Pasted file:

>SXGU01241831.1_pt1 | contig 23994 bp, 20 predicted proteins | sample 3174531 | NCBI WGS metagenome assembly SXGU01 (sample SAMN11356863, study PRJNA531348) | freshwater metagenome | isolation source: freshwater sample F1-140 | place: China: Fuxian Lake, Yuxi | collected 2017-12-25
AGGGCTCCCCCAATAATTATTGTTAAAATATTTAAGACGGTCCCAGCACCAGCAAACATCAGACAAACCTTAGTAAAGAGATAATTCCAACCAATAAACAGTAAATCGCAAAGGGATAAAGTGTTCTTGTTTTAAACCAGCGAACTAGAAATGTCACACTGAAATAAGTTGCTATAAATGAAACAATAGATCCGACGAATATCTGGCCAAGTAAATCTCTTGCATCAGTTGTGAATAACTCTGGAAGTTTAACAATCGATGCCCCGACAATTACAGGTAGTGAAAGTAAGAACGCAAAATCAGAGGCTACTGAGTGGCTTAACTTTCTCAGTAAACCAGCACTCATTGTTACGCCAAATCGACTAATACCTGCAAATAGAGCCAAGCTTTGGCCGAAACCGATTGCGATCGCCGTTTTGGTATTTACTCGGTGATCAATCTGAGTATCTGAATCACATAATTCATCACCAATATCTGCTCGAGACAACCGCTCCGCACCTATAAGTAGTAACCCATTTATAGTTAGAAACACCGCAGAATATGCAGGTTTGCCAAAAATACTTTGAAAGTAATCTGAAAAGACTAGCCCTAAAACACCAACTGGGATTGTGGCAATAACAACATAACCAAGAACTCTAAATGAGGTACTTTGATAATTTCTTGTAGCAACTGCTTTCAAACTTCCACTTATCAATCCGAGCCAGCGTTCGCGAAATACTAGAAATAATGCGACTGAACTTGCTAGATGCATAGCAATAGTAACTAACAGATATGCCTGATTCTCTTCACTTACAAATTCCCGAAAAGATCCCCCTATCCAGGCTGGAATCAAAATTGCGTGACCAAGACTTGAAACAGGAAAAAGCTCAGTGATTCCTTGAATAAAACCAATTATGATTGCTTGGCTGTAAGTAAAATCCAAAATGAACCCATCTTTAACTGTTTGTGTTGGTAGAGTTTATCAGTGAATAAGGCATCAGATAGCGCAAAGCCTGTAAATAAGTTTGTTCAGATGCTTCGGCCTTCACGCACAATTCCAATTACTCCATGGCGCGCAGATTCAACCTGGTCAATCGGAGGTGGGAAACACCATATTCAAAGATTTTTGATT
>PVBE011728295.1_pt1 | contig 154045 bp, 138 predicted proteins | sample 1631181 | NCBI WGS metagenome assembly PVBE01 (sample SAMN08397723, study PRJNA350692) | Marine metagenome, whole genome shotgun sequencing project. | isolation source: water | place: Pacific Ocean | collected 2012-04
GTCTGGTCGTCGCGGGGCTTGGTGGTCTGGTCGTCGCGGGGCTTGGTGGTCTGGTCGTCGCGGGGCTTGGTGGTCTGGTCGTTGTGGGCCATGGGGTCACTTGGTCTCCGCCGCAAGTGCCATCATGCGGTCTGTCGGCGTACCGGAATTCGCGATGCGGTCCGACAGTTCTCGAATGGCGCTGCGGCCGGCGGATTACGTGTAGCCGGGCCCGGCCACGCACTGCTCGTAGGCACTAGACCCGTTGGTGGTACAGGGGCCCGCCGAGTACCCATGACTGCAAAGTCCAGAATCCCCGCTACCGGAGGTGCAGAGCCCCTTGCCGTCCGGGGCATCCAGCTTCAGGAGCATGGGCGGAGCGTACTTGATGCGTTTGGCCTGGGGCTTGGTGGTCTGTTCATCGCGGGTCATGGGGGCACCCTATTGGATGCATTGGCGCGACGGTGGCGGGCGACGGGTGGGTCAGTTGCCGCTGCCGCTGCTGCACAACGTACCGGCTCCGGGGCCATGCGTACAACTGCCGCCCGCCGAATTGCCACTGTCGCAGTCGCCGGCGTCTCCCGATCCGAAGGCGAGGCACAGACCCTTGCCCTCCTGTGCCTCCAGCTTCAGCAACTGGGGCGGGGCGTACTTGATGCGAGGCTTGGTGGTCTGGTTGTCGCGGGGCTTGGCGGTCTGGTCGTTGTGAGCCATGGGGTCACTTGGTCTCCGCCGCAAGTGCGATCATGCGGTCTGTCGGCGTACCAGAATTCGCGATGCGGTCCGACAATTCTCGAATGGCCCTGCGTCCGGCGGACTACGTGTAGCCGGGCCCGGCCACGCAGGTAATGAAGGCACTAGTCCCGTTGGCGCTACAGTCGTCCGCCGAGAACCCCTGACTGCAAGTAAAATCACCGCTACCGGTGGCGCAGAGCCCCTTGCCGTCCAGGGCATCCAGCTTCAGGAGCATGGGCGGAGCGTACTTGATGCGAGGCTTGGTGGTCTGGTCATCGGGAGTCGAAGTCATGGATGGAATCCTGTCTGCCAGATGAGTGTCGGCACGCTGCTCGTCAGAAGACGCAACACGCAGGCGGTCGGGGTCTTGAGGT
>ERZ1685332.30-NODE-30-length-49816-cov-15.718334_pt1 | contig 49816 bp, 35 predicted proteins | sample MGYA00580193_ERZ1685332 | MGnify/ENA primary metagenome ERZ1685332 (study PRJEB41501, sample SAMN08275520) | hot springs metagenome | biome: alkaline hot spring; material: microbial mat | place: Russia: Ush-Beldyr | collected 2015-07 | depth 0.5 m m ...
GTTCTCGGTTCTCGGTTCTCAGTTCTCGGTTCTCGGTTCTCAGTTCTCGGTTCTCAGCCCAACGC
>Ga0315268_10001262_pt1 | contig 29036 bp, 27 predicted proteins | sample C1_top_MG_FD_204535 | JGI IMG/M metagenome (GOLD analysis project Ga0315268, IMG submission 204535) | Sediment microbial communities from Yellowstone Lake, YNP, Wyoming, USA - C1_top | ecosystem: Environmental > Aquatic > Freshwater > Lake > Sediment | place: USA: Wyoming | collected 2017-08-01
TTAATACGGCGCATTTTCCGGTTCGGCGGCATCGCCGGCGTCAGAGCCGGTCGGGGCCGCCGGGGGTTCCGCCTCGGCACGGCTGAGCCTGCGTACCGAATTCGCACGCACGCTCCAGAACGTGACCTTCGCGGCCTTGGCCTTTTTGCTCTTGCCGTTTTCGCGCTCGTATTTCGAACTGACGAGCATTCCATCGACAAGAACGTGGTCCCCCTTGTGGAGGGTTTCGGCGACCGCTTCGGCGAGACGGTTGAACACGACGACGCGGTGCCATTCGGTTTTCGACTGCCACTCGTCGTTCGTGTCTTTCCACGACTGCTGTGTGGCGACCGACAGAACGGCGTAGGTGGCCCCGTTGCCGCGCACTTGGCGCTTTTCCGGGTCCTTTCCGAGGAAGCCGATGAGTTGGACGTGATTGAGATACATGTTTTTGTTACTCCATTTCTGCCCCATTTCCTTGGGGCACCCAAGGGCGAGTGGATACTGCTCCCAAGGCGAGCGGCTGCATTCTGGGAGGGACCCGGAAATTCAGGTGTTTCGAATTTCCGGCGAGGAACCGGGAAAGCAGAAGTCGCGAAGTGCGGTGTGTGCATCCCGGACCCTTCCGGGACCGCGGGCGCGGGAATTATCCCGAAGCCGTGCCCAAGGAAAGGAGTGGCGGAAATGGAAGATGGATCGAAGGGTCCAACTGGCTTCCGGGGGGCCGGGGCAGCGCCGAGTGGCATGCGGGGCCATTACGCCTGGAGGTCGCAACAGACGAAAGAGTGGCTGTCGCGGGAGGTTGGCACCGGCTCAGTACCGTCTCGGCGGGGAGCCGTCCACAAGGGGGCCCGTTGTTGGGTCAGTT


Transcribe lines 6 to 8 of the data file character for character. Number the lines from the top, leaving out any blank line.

GTTCTCGGTTCTCGGTTCTCAGTTCTCGGTTCTCGGTTCTCAGTTCTCGGTTCTCAGCCCAACGC
>Ga0315268_10001262_pt1 | contig 29036 bp, 27 predicted proteins | sample C1_top_MG_FD_204535 | JGI IMG/M metagenome (GOLD analysis project Ga0315268, IMG submission 204535) | Sediment microbial communities from Yellowstone Lake, YNP, Wyoming, USA - C1_top | ecosystem: Environmental > Aquatic > Freshwater > Lake > Sediment | place: USA: Wyoming | collected 2017-08-01
TTAATACGGCGCATTTTCCGGTTCGGCGGCATCGCCGGCGTCAGAGCCGGTCGGGGCCGCCGGGGGTTCCGCCTCGGCACGGCTGAGCCTGCGTACCGAATTCGCACGCACGCTCCAGAACGTGACCTTCGCGGCCTTGGCCTTTTTGCTCTTGCCGTTTTCGCGCTCGTATTTCGAACTGACGAGCATTCCATCGACAAGAACGTGGTCCCCCTTGTGGAGGGTTTCGGCGACCGCTTCGGCGAGACGGTTGAACACGACGACGCGGTGCCATTCGGTTTTCGACTGCCACTCGTCGTTCGTGTCTTTCCACGACTGCTGTGTGGCGACCGACAGAACGGCGTAGGTGGCCCCGTTGCCGCGCACTTGGCGCTTTTCCGGGTCCTTTCCGAGGAAGCCGATGAGTTGGACGTGATTGAGATACATGTTTTTGTTACTCCATTTCTGCCCCATTTCCTTGGGGCACCCAAGGGCGAGTGGATACTGCTCCCAAGGCGAGCGGCTGCATTCTGGGAGGGACCCGGAAATTCAGGTGTTTCGAATTTCCGGCGAGGAACCGGGAAAGCAGAAGTCGCGAAGTGCGGTGTGTGCATCCCGGACCCTTCCGGGACCGCGGGCGCGGGAATTATCCCGAAGCCGTGCCCAAGGAAAGGAGTGGCGGAAATGGAAGATGGATCGAAGGGTCCAACTGGCTTCCGGGGGGCCGGGGCAGCGCCGAGTGGCATGCGGGGCCATTACGCCTGGAGGTCGCAACAGACGAAAGAGTGGCTGTCGCGGGAGGTTGGCACCGGCTCAGTACCGTCTCGGCGGGGAGCCGTCCACAAGGGGGCCCGTTGTTGGGTCAGTT